In How to Be an Inclusive Leader, author Jennifer Brown describes the inclusive continuum and how people at any level in an organization can move from unaware to advocate to unlock human potential. Drawing on years of work with many leading organizations, Jennifer Brown shows what leaders at any level can do to spark real change. She guides readers through the Inclusive Leader Continuum, a set of four developmental stages: unaware, aware, active, and advocate. Brown describes the hallmarks of each stage, the behaviors and mind-sets that inform it, and what readers can do to keep progressing. Whether you're a powerful CEO or a new employee without direct reports, there are actions you can take that can drastically change the day-to-day reality for your colleagues and the trajectory of your organization.
As Mary-Frances writes in Inclusive Conversations, the workplace is a microcosm of a larger society. As a result, the workplace can have an influence on shaping society as much as the inverse. If we want empathy, kindness, and compassion to be the norm in the outside world, leaders must start by having inclusive conversations within interactions: even on the smallest scale.
3. Decolonized Leadership
To have fully inclusive conversations, leaders must recognize the effects of colonization within our society. While you might think that colonialism or the economic, cultural, or religious domination by primarily European countries is a long-gone historical relic, colonial values still affect every aspect of society. The original model for an American Corporation, the East India Company, was designed to be an instrument of colonization.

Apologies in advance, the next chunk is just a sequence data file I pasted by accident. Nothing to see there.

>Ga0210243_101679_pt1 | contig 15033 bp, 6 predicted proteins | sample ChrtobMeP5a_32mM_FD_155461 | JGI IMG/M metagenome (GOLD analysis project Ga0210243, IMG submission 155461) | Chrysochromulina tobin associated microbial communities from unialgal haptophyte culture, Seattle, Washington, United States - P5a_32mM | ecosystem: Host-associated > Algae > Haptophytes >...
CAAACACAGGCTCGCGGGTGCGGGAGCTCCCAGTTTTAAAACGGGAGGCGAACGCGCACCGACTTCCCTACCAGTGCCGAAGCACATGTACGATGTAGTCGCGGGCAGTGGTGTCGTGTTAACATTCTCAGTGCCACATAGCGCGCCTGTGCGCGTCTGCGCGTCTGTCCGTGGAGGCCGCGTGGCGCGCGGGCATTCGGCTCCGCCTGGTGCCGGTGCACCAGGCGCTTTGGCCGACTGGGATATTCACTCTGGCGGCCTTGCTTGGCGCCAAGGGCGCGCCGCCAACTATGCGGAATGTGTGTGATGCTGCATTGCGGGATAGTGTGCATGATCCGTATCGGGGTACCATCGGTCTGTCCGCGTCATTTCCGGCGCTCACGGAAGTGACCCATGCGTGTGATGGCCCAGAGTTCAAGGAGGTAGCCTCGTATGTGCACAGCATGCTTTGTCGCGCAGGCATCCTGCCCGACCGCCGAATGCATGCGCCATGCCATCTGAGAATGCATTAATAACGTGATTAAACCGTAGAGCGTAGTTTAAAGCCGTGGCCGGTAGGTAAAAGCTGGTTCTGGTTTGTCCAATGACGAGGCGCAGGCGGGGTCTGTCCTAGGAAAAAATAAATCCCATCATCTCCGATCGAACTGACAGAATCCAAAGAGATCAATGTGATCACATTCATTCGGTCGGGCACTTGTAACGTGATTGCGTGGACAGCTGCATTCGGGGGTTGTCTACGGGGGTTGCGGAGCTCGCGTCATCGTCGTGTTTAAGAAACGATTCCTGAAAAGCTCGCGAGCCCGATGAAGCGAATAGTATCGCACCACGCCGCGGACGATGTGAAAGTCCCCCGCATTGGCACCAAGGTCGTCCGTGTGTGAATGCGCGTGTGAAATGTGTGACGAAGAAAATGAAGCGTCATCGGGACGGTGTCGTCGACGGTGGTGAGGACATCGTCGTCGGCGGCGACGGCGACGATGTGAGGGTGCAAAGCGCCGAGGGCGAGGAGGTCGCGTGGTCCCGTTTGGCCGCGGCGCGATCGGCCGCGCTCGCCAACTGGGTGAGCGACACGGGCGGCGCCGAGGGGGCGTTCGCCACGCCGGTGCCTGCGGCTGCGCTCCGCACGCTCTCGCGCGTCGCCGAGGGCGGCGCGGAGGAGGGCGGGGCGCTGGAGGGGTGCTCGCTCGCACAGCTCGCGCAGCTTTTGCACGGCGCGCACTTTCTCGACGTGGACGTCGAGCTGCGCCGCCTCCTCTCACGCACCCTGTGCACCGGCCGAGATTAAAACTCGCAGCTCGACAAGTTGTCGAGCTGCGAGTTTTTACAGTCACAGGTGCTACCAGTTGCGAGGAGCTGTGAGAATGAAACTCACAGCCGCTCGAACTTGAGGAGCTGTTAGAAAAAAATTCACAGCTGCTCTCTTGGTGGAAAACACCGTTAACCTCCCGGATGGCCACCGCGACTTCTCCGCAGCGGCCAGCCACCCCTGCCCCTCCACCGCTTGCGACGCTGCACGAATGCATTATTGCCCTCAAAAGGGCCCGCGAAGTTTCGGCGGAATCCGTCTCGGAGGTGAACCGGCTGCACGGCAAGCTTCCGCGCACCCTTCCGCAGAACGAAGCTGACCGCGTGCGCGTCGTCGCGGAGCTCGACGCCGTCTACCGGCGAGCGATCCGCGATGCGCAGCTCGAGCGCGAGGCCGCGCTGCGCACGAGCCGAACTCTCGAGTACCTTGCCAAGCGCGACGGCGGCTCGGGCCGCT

According to Edgar Villanueva, author of Decolonizing Wealth, our colonialism-based organizational cultures are built around three steps - dividing, controlling, and exploiting. To decolonize, we must embrace the new paradigm of connect, relate, belong. A decolonized leader works to undo cycles of abuse and allows plenty of space for healing. Whether the leader in question benefits or is disadvantaged by colonization, rejecting the colonizer virus vastly expands the possibilities for the organization and society in the future.
4. Positive Leadership
Positivity alone might not land you a comic book deal, but it is certainly a superpower. In a positive organization, the people are flourishing as they work. When people flourish, they grow, and when they grow, they thrive. Positivity is more powerful than many people realize, but it certainly comes with its own set of challenges. However, for leaders willing to do the work, the outcome of creating a radically positive environment can result in an organization that exceeds expectations.